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In a simmering battle in a Baltimore suburb, we may find out just how gay a yard can be.
Julie Baker received an anonymous letter warning that her yard was "becoming Relentlessly Gay." So she did what any normal American in 2015 would do: she started an online fundraising campaign and raised $26,000 to make her yard even more gay and more relentless.
Just How Gay?
You can see the full context and gayness of Baker's yard in the local news report:
Yes, rainbow lights with the messages "Love" and "Ohana" (Hawaiian for "family") were just way too gay for one neighbor. In case you didn't catch the note, here's the full text, with all emphasis from the original:
Your yard is becoming Relentlessly Gay! Myself and Others in the neighborhood ask that you Tone It Down. This is a Christian area and there are Children. Keep it up and I will be Forced to call the Police on You! Your kind need to have Respect for GOD.
A Concerned Home Owner.
Baker, who has four children, responded with a fundraising campaign to add more rainbow-themed decorations and paint her roof in rainbow stripes. She told The Washington Post, "They call me relentlessly gay? Damn right, I'm going to be relentless. I'm going to be relentlessly joyful, because life's too short for anything else. Relentlessly compassionate. Relentlessly amazing."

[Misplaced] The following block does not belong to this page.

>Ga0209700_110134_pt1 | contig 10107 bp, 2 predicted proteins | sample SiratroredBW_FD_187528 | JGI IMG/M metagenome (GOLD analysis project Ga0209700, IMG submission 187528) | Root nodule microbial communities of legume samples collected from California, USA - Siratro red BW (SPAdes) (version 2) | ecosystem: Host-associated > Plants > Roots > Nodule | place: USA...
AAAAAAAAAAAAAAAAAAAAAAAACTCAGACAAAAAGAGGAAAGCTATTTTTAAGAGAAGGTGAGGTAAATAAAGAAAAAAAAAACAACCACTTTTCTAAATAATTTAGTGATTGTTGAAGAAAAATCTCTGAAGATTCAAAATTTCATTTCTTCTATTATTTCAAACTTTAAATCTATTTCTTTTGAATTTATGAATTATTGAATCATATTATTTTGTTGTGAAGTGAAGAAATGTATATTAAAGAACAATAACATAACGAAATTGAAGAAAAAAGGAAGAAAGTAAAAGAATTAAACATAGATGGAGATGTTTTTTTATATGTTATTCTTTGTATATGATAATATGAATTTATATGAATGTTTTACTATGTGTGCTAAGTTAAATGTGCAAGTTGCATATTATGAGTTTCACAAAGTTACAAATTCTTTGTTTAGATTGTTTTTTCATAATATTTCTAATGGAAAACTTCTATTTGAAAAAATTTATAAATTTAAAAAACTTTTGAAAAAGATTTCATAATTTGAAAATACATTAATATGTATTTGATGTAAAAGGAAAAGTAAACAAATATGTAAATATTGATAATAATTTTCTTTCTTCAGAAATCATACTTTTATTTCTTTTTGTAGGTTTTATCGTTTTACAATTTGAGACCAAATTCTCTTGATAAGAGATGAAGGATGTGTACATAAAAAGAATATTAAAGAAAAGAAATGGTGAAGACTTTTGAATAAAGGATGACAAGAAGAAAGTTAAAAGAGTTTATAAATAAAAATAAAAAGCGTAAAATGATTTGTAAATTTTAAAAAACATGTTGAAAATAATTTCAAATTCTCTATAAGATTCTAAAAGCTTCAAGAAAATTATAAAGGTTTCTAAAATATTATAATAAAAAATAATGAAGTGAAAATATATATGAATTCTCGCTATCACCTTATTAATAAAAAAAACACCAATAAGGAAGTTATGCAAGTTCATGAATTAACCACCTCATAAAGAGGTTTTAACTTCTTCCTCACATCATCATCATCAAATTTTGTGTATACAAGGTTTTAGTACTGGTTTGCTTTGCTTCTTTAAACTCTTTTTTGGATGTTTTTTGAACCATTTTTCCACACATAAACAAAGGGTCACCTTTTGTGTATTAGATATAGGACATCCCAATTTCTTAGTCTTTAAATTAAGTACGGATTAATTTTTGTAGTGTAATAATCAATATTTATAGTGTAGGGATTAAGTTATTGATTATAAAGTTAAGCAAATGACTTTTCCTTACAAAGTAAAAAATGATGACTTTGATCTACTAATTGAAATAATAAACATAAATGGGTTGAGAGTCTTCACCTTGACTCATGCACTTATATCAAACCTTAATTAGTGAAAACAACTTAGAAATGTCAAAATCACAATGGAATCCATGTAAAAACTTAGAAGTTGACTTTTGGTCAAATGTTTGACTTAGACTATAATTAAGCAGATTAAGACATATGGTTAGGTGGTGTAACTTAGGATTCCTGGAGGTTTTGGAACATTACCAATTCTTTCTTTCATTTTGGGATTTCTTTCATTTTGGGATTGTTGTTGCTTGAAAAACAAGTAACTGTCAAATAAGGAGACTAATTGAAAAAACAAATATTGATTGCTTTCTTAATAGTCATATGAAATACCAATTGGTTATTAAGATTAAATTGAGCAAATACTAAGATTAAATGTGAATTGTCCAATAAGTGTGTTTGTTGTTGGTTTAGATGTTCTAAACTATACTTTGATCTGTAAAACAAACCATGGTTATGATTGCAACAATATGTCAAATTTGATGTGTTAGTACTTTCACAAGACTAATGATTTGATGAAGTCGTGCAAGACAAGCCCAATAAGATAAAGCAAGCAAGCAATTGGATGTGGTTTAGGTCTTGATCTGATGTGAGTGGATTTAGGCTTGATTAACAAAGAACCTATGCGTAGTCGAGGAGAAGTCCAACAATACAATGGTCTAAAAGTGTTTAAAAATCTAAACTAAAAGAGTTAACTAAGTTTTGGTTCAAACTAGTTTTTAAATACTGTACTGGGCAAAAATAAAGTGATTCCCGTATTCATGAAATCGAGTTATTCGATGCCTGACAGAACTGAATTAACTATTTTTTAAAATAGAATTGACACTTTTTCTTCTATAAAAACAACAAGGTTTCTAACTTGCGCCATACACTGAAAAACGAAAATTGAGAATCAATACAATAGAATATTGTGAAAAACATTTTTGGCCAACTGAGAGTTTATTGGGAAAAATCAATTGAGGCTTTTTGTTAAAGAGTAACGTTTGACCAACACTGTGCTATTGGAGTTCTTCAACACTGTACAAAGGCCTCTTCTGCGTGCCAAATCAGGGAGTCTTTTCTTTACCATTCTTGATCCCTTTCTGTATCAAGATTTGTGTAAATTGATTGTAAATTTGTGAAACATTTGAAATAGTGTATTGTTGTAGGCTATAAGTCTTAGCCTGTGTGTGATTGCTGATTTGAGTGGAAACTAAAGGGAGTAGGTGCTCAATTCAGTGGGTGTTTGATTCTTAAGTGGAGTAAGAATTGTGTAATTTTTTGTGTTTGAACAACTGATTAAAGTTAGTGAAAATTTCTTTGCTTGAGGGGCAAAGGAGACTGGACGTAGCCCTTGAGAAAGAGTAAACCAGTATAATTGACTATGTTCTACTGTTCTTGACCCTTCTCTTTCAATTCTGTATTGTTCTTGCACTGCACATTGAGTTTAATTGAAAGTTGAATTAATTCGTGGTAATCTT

The concerned home owner's threats notwithstanding, there's not much legal recourse for Baker's neighbors. There are no Baltimore city statutes (that we found) regulating yard decorations, and the county's fire code addresses haunted houses and indoor Christmas decorations -- no rainbow restrictions whatsoever. So calling the police on Baker may not have the intended effect.
It's unclear whether Baker's home is subject to any homeowner's association (HOA) regulations, which can prohibit everything from holiday decorations and pink playhouses to "Dr. Who" replicas and even the size of resident families. Absent HOA restrictions, Baker can likely make her home and her yard as gay as she wants to.
This case is a gay twist on the Streisand effect, and if this bigoted neighbor was hoping to bully Baker into un-gaying her yard, the letter has probably resulted in the exact opposite outcome.
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